Tuesday, December 13, 2005

Lung mass

This is a man in his 60's with no previous lung or heart disease. He presented to the ER with atypical R-sided CP, had an abnormal CxR and had the following CT:
I saw him in our office, he has an occasional cough and normal PFTs.
I did a bronch which showed no endobronchial lesions but confirmed a NSCLCa (squamous).
His PET scan showed obvious uptake by the mass and an ipsilateral node.
It also showed some increased uptake in the sacrum:
The sacral area is anterior and not approachable by CT-guided Bx... What would you do next? With the PET but no tissue confirmation from the sacrum would you consider him a stage IV? Would you try and get a surgical Bx from the sacrum?

8 comments - CLICK HERE to read & add your own!:

Mike L said...

There are several questions that I have about the case.
First, how did you get the diagnosis on bronch? Washing? Brush? Wang?
If everything is as billed, he has a Stage IIB lesion (assuming the sacrum is negative) and should be offered a curative surgery.
If the sacrum is positive, he has stage IV disease and would be a chemo/xrt candidate.
So, he needs a biopsy of that lesion.

By the way, why did he have the atpical Right sided pain? Is there something I am missing on my miserable monitor?

Baleeiro said...

The Dx was confirmed on TBBx and BAL of the upper lobe lesion. There was no splaying of carinas and a a hilar FNA was negative.
The CP was kind of a red herring, more like an URI that resolved fast...
I agree with the need to address the sacral lesion. The problem is the access... he will need an ortho surgical biopsy from an anterior access.

Jeff H said...

I think that, ultimately a biopsy of the sacral lesion is necessary. First, however, I would do further imaging (CT or MRI of the sacrum), as bony metastases can have a "classic" appearence on CT.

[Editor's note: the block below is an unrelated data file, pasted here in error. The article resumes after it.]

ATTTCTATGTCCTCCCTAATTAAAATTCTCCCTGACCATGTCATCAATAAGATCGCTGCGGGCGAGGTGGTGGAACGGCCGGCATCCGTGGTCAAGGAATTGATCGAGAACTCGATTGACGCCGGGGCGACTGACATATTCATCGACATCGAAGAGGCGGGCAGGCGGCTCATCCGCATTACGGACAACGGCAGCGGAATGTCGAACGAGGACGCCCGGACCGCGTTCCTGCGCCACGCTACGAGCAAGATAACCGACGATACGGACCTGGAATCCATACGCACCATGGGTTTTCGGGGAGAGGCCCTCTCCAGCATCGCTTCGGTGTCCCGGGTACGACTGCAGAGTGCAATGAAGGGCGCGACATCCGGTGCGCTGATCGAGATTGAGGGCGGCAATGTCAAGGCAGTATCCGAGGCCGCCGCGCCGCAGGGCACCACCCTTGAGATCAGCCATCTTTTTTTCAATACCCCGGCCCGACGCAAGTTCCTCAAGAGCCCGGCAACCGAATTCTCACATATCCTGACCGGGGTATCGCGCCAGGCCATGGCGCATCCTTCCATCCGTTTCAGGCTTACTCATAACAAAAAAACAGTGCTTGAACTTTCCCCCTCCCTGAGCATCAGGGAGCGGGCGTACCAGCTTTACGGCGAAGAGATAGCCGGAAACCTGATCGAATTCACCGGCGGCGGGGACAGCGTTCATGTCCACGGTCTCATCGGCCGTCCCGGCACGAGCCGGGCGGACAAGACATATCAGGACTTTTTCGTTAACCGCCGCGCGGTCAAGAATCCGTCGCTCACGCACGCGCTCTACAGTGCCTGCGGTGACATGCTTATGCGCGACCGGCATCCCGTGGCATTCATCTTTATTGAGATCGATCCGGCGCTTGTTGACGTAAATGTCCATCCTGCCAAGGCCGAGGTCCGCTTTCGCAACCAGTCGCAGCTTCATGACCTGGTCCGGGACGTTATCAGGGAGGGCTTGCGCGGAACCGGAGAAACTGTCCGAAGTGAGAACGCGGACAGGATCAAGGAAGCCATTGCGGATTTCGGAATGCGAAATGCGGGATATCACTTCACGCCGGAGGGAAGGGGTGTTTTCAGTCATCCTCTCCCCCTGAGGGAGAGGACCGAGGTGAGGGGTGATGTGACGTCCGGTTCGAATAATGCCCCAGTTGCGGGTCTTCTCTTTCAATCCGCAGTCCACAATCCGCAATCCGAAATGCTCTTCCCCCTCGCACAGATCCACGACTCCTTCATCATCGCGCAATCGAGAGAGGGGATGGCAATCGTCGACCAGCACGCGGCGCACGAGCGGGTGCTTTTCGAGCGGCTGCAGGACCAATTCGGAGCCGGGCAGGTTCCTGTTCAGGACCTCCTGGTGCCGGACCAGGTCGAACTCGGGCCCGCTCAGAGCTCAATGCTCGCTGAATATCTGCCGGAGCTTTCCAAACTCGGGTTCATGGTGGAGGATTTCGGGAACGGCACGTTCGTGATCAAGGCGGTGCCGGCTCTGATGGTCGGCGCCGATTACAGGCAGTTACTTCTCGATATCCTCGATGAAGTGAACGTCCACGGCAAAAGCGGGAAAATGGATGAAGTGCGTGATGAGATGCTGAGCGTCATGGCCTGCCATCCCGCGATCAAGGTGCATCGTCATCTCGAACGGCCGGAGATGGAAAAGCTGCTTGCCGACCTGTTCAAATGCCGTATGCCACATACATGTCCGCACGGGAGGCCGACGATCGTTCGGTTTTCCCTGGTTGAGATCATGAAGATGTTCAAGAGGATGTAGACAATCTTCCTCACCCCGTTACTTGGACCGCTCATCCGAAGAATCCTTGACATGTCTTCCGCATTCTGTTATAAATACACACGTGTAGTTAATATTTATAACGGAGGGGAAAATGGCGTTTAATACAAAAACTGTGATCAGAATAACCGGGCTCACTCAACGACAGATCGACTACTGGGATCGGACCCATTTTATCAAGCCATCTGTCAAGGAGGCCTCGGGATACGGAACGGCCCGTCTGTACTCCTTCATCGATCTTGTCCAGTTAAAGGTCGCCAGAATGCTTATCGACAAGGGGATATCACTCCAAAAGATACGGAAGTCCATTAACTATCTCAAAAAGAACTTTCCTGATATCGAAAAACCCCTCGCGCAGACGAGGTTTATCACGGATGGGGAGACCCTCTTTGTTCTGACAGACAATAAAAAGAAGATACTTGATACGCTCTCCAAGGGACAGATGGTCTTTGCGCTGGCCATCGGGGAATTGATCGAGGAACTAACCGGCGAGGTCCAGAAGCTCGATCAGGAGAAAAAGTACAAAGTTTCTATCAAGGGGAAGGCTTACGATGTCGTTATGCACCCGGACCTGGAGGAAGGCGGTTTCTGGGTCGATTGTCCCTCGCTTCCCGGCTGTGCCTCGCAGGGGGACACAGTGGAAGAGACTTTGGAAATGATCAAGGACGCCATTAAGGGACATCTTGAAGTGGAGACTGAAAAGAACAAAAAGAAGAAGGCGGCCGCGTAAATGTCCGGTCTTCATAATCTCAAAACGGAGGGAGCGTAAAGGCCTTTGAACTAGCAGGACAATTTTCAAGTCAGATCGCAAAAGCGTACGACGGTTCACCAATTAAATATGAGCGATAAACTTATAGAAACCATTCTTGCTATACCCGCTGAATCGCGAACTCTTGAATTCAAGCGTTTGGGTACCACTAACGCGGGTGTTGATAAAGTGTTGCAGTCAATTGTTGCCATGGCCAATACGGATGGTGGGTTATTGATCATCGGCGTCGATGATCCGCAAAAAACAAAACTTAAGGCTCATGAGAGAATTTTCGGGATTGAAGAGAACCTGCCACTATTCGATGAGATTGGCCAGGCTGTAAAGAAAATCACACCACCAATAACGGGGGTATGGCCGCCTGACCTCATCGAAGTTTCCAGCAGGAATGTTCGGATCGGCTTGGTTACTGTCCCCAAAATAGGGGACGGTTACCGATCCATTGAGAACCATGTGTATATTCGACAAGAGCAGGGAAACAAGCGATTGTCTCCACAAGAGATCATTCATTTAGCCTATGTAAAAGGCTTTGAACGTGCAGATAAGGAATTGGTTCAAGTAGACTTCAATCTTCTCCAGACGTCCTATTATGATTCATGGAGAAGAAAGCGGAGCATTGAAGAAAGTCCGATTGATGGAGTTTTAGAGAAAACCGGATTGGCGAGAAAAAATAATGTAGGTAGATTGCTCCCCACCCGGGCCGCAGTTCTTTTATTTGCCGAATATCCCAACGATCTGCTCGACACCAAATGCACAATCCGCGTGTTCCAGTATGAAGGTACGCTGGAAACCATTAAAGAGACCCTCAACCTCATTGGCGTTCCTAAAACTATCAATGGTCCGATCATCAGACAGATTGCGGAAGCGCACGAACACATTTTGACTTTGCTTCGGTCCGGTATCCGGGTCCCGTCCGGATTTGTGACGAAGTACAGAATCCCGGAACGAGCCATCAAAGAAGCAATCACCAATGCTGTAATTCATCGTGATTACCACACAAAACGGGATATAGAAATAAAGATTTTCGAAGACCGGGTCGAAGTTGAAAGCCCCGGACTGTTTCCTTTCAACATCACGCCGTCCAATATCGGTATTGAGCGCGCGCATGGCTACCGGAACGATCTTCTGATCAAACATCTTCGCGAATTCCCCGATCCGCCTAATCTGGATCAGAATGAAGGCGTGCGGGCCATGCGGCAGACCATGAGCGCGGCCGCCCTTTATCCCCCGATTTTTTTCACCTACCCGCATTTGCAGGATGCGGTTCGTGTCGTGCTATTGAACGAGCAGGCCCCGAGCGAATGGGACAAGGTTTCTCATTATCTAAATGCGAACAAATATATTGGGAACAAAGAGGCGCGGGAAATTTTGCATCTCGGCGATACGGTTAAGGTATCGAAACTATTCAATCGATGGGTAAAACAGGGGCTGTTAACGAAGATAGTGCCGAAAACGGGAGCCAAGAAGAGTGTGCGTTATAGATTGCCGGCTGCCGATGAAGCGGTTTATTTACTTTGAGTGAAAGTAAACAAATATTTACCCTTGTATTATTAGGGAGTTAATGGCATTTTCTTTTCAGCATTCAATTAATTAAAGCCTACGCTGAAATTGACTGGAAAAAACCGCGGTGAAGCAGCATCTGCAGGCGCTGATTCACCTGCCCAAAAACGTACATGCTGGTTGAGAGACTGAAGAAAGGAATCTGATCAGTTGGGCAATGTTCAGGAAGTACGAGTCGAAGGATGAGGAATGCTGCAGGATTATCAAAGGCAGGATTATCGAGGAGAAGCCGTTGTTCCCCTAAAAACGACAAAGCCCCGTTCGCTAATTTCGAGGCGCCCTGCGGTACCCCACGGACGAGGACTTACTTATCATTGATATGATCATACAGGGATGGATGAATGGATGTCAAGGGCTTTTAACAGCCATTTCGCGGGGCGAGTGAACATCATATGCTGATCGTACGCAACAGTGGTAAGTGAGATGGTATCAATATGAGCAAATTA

Eugene O said...

Ipsilateral node looks mediastinal. You are likely dealing with clinical N2 disease( at least stage 3A). CP is suspicious for bone mets. I would get a bone scan and an MRI of the head (esp. if it is adeno) together with CT of the abdomen and pelvis before considering surgery.

Eugene O said...

Oops, I did it again. It is squamous. I still consider an MRI head. I did not read carefully enough.

Arenberg said...

A bone scan is unnecessary when you already have a PET, which is at least as good as, if not better than, bone scan for skeletal mets. The head CT is a good idea though, as the disease is at least stage IIIa for now, and the head CT is the difference between (definitive) concurrent chemoradiation and chemo alone. I agree that the sacral lesion has to be biopsied for the same reason.

Mike L said...

I suppose I should have looked closer at the CT before staging the lesion... my apologies for the IIB comment.
Some institutions still operate on IIIA lesions, but I am not sure of the data. Any role for neoadjuvant chemo/xrt and then restaging?

Eugene O said...

Arenberg, I guess you are right. A bone scan is not necessary unless you are suspecting bone mets from osteosarcoma. And it is very unlikely in this case.